“What were you arguing about on the way?”
But they remained silent.
They had been discussing among themselves on the way
who was the greatest.
— Mark 9:33-34
When I hear the phrase “I am the greatest,” my mind travels back to my childhood and Muhammed Ali. “I am the greatest!” he said. “I said that before I knew I was.” We loved Ali’s enthusiasm, and Howard Cosell’s regular encouragement that he restate his awesomeness. He was, after all, in the history of boxing, pretty dang awesome.
We’re not all Ali, but we do live in a culture that wants us to be the best, a more acceptable variation of the greatest, in my opinion. That impacts us in countless ways. It fuels our drive to achieve professionally. It puts many of us on a mission to provide the utmost support to the enrichment and development of our children. It undergirds a lot of our consumption — houses, cars, clothes, personal accoutrements.
I think the danger zones of that reality are many, but perhaps I can shine a light on the one that is standing out for me, personally. And it’s this: That our drive to have the best and be the best can, at times, be antithetical to our commitment to the Gospel.
Each week, I surf around looking for inspiration for my Sunday preaching. This week, the Marcan text took me to a very provocative article on Patheos, a great website for Christian progressives and subversives. It was an article by Keith Giles entitled “How Many Christians does it take to Unscrew the Church?” If that didn’t get my attention, I can’t imagine what would. If I could have copied and offered you the entire article I would (there seem to be restrictions). So I offer this excerpt for your consideration:
“How many Christians does it take to unscrew the Church? Honestly, this is a rhetorical question. But it does make me wonder what it will take for people to wake up and realize they’re not following Jesus anymore. Those who call themselves ‘Christian’ today have forgotten that the word means ‘Christ-like.’ So they don’t stop to wonder why they’re following leaders who ignore Jesus, or why they believe things that Jesus contradicted, or why they reject the people Jesus embraced (you know, the poor, the outcast, the immigrants, the sick, etc.) Simply put, if those who call themselves “Christlike” (Christians) would actually start to act like Jesus, maybe we could begin the delicate process of ‘unscrewing the Church.’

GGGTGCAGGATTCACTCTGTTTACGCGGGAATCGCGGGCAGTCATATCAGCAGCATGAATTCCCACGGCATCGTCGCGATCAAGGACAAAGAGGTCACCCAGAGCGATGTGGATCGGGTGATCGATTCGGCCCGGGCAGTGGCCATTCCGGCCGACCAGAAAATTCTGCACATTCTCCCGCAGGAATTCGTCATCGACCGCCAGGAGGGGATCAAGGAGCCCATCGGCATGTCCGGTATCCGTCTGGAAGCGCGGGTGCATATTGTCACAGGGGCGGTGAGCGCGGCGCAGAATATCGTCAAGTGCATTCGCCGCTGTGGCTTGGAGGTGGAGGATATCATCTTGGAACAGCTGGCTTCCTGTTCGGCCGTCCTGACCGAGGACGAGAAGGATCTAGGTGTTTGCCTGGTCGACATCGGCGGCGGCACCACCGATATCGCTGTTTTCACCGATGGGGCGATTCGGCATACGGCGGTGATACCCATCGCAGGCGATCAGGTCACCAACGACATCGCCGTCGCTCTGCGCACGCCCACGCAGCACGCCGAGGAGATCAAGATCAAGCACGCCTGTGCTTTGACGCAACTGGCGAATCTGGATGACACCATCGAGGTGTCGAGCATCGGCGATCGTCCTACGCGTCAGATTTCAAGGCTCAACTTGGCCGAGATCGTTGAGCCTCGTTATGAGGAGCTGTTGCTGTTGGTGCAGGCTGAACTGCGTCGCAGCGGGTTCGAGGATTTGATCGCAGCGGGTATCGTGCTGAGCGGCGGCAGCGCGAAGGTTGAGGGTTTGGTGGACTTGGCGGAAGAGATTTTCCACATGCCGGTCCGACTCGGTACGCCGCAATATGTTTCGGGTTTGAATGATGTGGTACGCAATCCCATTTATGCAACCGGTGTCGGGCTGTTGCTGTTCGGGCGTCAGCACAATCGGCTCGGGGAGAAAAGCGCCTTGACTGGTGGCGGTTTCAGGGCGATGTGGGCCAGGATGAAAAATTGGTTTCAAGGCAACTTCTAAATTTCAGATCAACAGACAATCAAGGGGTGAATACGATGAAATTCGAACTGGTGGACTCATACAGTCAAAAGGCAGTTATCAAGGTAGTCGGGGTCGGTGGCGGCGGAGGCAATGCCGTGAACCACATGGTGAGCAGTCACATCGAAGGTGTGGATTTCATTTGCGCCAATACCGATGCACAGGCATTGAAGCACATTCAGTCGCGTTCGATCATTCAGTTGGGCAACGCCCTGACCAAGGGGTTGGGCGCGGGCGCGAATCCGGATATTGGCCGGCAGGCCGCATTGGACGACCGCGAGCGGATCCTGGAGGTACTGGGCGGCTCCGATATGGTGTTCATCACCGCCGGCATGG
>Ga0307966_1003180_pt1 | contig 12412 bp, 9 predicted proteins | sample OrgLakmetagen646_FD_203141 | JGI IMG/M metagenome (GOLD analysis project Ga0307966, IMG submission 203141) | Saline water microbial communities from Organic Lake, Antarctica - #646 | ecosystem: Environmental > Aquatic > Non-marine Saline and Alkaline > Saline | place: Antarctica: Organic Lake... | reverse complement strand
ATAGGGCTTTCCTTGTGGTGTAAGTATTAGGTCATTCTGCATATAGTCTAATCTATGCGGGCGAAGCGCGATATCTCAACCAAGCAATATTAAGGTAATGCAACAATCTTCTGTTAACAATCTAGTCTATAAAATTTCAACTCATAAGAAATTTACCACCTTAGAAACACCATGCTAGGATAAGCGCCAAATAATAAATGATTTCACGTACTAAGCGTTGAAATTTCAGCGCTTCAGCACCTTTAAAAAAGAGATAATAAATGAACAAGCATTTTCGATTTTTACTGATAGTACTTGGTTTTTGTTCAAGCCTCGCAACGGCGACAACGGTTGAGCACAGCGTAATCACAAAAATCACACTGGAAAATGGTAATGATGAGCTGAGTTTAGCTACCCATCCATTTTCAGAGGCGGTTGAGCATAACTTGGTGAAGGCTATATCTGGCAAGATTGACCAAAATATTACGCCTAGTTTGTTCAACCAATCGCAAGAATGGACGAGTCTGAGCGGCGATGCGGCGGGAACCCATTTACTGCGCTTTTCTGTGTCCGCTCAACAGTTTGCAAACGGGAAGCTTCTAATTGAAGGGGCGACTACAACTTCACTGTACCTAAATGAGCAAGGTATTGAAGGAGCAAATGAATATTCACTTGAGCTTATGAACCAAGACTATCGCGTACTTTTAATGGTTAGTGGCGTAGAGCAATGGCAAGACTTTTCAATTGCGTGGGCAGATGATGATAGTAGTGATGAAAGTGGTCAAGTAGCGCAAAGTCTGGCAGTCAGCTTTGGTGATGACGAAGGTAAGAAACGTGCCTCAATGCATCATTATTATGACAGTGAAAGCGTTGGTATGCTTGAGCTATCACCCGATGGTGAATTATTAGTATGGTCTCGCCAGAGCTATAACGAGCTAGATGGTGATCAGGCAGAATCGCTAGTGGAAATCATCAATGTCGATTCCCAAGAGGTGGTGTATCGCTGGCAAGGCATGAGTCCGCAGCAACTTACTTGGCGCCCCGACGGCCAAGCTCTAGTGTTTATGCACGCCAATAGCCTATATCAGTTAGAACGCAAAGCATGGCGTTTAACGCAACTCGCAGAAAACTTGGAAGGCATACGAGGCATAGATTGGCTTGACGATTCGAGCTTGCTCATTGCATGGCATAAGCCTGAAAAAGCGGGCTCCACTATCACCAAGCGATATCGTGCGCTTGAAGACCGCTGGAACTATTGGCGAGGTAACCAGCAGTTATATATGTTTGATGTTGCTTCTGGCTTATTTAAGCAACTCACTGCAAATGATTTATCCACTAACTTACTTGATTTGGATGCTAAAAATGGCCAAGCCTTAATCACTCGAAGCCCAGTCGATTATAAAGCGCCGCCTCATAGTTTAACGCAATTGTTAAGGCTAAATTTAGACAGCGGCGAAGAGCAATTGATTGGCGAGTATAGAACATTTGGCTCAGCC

” How’ would we do this? Well one simple way might be to return to the Gospels… Start reading the Sermon on the Mount… Act as if Jesus were talking directly to you. Take what he says seriously. Try to love your neighbor as yourself, even if they’re gay, or lesbian, or trans, or Muslim, or anything else). Take his advice to heart when he says stuff like ‘If you only love those who love you in return, what credit is that to you?’ and ‘Seek first the Kingdom of God” and “Why do you call me “Lord, Lord'” if you don’t do the things I say?’ That’s a start…
“I know. Pretty radical stuff. These simple steps could change your life. They could change the way you go through your day. They might even start to change your attitude, your community, your network of relationships, in profound ways. So the question, ‘How many Christians does it take to unscrew the Church?’ might be a rhetorical one, but maybe the answer isn’t. Maybe it only takes a handful of people living a radically inclusive Gospel to incarnate the spirit of Christ in your zip code.
Maybe the potential for transformation is greater than we realize.
Maybe the revolution we’re waiting for is simply waiting for us.
Maybe the way we change the world is to step into the path Jesus marked out for us a long time ago.
Charis is at an important moment in our growth and life. There’s a lot of fog and uncertainty about what the future holds, for a host of reasons. But our task is not to be the greatest (however that grips me, personally) but to be the servant of all. To welcome, to love, to radically include. And I know the horizon there, for us, is shining brightly.